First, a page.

We're making a lot of changes for next year. We're thankful that there weren't any technical difficulties and everything that went wrong was basically under our control. Honestly, we're just happy to have our film in on time, screened and to have learned some basic do's and dont's for next year. At the end of the day, everyone had a good time and we're looking forward to our next project and next years 48hr film festival!
- Coda Skeffington-Vos, Random Parrot Thing
What's in a Name
We chose our team name, Whatever Works, on a whim and, honestly, for a different competition (a short live theater project). But it truly has become our mantra. This year, we planned ahead. We had a crew, several actors of both genders, and all of our gear packed and ready to go. Two weeks before the competition I sent a message out and low and behold, all but one person had decided on different plans for the weekend. My husband I looked at each other. I get it, things happen, people make different choices, but there was a serious moment of “should we just quit before we start” going through our heads. How do you make a movie in 48 hours with three people?
After a half hour or so of self defeat, we threw up our hands and said, “Whatever Works! We are doing this no matter what!” And that is when we knew that no matter what happened with our project, we would be proud to say we did it yet again.
A great decision was made, a shout was sent out to social media, and in less than two weeks, we had bumped our crew up to eight. And with those nine, we made an incredible video this year. Our usual issues did not manifest, editing went smoothly, and though I personally spent all night Friday through Saturday morning sewing a superhero costume of my own design (not the unitard part, that was a Kwik Sew pattern with some me based alterations) I actually got more rest this weekend than I ever had. Why? Because our last minute crew included a great photographer who made lighting our shots with a chicken hatchery light (hey, we’re low budget) a breeze! And, he helped set up some of the shots, etc. Our last minute actors, yes even the main character, were brilliant and took their job seriously...except when we were all laughing our behinds off, of course. Even one of our original actors was able to make it out for a very bit part between engagements. Our last minute gopher didn’t ask any questions, he just went when asked and had a good time with it. And, finally, our assistant, the only one that stuck with us from our original crew, was marvelous as always. She can see when we are hitting our no food, sleep, rest limits. She always smiles and takes care of anything that we just can’t. She goes home and sleeps at night, but not until after she has done last minute runs and takes and sound bits for us. This woman deserves an award, seriously. She puts up with us.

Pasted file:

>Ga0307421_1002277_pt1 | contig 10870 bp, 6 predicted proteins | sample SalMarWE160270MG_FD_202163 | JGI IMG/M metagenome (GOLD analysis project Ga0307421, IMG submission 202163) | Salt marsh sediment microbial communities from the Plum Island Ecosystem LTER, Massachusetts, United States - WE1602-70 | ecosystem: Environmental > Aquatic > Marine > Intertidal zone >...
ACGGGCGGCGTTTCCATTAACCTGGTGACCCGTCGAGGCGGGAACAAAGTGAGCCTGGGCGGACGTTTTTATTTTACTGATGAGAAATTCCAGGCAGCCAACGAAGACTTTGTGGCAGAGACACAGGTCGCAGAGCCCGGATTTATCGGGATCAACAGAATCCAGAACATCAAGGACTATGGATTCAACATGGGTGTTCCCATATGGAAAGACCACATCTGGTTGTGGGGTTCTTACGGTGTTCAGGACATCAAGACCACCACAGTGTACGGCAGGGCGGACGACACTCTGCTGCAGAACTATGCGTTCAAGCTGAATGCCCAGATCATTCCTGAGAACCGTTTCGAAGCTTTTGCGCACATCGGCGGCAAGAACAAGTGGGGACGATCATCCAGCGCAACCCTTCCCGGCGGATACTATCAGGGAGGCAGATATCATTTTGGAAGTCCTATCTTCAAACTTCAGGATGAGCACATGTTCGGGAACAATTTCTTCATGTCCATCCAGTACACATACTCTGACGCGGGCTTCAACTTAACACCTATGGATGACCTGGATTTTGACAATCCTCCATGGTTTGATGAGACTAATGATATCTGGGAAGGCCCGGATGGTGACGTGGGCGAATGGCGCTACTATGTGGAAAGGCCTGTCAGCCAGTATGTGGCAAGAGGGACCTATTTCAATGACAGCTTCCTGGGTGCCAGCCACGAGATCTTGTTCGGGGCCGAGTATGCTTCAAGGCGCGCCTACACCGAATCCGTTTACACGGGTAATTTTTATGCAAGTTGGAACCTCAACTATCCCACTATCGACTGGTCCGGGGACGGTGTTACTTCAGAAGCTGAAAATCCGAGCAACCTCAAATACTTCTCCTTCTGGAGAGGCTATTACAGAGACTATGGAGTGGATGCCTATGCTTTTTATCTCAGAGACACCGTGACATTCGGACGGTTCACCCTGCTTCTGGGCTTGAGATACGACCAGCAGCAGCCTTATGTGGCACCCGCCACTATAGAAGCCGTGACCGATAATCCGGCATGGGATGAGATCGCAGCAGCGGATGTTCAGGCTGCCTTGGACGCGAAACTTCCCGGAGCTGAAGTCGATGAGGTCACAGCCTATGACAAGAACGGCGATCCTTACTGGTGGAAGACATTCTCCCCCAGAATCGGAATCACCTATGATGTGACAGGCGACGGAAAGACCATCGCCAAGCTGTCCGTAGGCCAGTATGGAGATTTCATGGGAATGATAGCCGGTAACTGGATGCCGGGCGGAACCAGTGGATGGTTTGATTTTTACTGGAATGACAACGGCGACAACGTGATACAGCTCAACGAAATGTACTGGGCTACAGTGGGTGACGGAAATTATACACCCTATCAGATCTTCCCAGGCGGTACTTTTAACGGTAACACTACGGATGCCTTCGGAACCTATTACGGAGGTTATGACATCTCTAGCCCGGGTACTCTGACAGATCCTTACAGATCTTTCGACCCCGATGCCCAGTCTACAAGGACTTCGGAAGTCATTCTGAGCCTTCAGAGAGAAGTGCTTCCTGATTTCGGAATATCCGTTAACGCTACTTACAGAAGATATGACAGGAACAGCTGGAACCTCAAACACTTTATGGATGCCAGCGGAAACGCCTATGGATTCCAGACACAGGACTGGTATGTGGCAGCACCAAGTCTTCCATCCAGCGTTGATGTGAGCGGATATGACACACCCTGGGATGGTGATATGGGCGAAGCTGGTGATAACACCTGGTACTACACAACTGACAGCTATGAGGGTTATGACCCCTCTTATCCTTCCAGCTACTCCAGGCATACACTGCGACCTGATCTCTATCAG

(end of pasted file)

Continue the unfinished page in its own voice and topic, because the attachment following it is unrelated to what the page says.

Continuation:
The best part of the weekend? There were so many, it is hard to say, but it may have been when our main character stated that he needed to poop and asked if we could cut him out of his costume. Hey, I stayed up sewing all night, but a superhero emblem has to be placed correctly to count.
- Laura Peppers, Whatever Works